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Every so often, we see ex-vegans in the news, talking about how the vegan diet made them sick. What should be emphasized, however, is not that the vegan diet made them sick, but their vegan diet did. Maybe their vegan diet was too restrictive; maybe they need to up their veggie intake, or maybe they need to focus on lots of nutritious or amp up vegan proteins. Whatever it was, it’s simply not fair to say that the vegan diet made them sick because there is no one vegan diet.

The term “vegan diet” is sort of a catchall for a variety of ways of eating. There are so many variations and philosophies around vegan food that if one doesn’t feel right or is proving to not work for your body, you have plenty of options while still avoiding animal products. You could go raw; you could incorporate green juice Kris Carr style, or you could cut down on sugar, oil and salt. You can find what works best for you based on your unique lifestyle. There are so many options that meat, dairy and eggs need not be the first thing you reach for when trying to improve your health.

Whole Foods, Plant-Based Diet

This is probably the best place to start on a vegan health journey. Why eliminate everything all at once when you might feel great eating this basic, healthy vegan diet? A whole foods, plant-based diet includes veggies, fruits, grains, legumes, nuts, seeds, and some oil if you fancy it. Fat and carbs aren’t demonized and are enjoyed from healthy sources. Food and health documentaries such as Forks Over Knives is a great resource for this diet. For delectable, irresistible recipes, be sure to check out our Recipe Monster section here at One Green Planet. Quinoa and Sweet Potato Noodle Bolognese With Toasted Crushed Almonds? Yes, please! Or Crunchy Curried Chickpea Tacos? Bring it!


What does SOS stand for? Why, sugar, oil and salt.  The concept is as easy enough to understand as it sounds. These three ingredients are things many of us definitely overdo and could benefit from cutting back on. An SOS-free diet is an extension of the whole foods, plant-based diet. By using healthy fats such as almond butter and avocado, beans and citrus, for example, you could make an oil-free dressing.


The macrobiotic diet is generally a vegetarian one (though it isn’t always) and is centered around grains and cooked vegetables while avoiding meat, dairy and oily foods. About 50 to 60 percent of a macrobiotic diet consists of grains with 20 to 30 percent being vegetables, 10 being beans and sea vegetables and the rest being occasional discretionary foods. According to the American Cancer Society, “The diet also advises against eating fruit that does not grow locally.” For example, tropical fruits are discouraged in most parts of the United States.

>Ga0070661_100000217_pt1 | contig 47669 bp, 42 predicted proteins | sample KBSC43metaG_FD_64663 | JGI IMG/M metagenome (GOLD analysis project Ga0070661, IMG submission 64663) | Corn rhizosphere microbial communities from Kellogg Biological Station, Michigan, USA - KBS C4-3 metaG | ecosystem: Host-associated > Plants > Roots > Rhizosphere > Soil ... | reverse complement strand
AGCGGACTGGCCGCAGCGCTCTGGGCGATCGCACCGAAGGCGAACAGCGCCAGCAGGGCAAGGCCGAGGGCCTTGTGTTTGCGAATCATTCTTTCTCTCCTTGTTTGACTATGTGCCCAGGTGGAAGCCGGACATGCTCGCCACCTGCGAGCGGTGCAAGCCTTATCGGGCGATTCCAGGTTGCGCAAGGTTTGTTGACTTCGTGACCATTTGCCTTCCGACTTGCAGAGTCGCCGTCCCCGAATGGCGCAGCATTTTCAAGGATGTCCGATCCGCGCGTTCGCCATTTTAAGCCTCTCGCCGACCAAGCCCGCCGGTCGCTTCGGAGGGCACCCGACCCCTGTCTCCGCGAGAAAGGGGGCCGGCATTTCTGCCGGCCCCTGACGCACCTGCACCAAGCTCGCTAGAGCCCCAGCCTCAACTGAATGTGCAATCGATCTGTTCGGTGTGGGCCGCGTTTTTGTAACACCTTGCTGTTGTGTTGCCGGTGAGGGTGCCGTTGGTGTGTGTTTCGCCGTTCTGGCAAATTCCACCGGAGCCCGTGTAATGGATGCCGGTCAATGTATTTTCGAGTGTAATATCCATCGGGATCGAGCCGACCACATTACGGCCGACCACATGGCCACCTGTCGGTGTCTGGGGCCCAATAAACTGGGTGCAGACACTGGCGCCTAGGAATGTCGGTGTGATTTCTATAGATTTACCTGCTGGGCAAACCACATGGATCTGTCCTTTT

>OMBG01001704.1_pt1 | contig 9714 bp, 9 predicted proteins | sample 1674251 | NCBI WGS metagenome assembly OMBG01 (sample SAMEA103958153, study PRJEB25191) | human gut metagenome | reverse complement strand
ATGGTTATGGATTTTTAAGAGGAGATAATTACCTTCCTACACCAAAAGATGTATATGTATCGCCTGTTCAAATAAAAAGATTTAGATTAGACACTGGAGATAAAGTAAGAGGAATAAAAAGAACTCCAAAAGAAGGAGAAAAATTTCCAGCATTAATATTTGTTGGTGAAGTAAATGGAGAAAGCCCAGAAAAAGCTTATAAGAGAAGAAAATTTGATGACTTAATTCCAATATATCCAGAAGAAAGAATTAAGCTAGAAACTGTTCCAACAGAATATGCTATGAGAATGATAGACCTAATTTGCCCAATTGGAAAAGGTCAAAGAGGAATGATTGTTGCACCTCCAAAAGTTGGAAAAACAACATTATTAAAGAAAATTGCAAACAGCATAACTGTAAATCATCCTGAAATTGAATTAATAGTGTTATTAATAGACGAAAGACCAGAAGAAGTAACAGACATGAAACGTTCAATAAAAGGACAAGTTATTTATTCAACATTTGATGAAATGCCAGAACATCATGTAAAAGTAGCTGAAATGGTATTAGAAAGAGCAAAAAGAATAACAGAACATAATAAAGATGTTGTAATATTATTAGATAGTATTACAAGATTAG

Assuming the the appropriate amount of attention is paid to nutrition (which, shouldn’t we be doing that no matter what we eat?), the macrobiotic diet can be an extremely healthy one. Because the diet is low in fat, particularly in animal fat, and high in necessary fiber, it is believed that it could reduce the risk of cardiovascular disease and certain cancers.

High Raw

A high raw diet is one that consists of mostly raw foods, but does incorporate cooked foods as well. A high raw diet is usually somewhere between 50 and 75 percent raw. Because the bioavailability of some plants is higher when they are raw and others are higher cooked. For example, lycopene, found in tomatoes, grapefruit, watermelon, sweet red peppers and other red fruits and veggies, is more readily available in cooked tomatoes than raw. On the flip side, the vitamin C in fruits and veggies is diminished by the cooking process.

Think salad is the only thing you can eat? Think again. You can have lasagna on the raw diet! Want more recipes? Check out this article, 40 Raw, Light and Fresh Recipes to Cool Off This Summer. If you’d like some tips on transitioning to a high raw food diet, we’ve got you covered.


Love fruit? The 80/10/10 diet is based around it. The basic philosophy of the 80/10/10 diet is that 80 percent of your calories should come from carbs (fruit), 10 percent from protein (vegetables, leafy greens in particular) and 10 percent from fat (nuts and seeds). Though the idea of eating juices, smoothies, whole fruit and salads might sound boring, there are plenty of recipes out there that mix it up. Check out FullyRaw Kristina’s YouTube channel for recipes an ideas on getting started. And don’t forget to read past OGP articles on the 80/10/10 diet.

Or, You Know, Whatever You Want

Sometimes, the best thing we can do is loosen up and not stress too much about every morsel we put in our mouth. You could be eating “the healthiest diet in the world,” but if sticking to it stresses you out, then it’s really not that healthy, is it? If you want a vegan cheese pizza for dinner, go for it! And, sometimes, you just need a chocolate cake. You don’t have to be a “junk food” vegan to enjoy these treats every so often. And, of course, you could enjoy a whole foods, plant-based diet that occasionally includes sugar, oil and salt and is heavy in raw pasta and fresh fruit smoothies. You could eat low fat, moderate fat, or high fat. If your current vegan diet isn’t working for you, mix it up and see what makes you feel good. At the end of the day, the only “rule” for the vegan diet is no animal products. The rest is up to you!

Image source: Patrick Kuhl/Flickr

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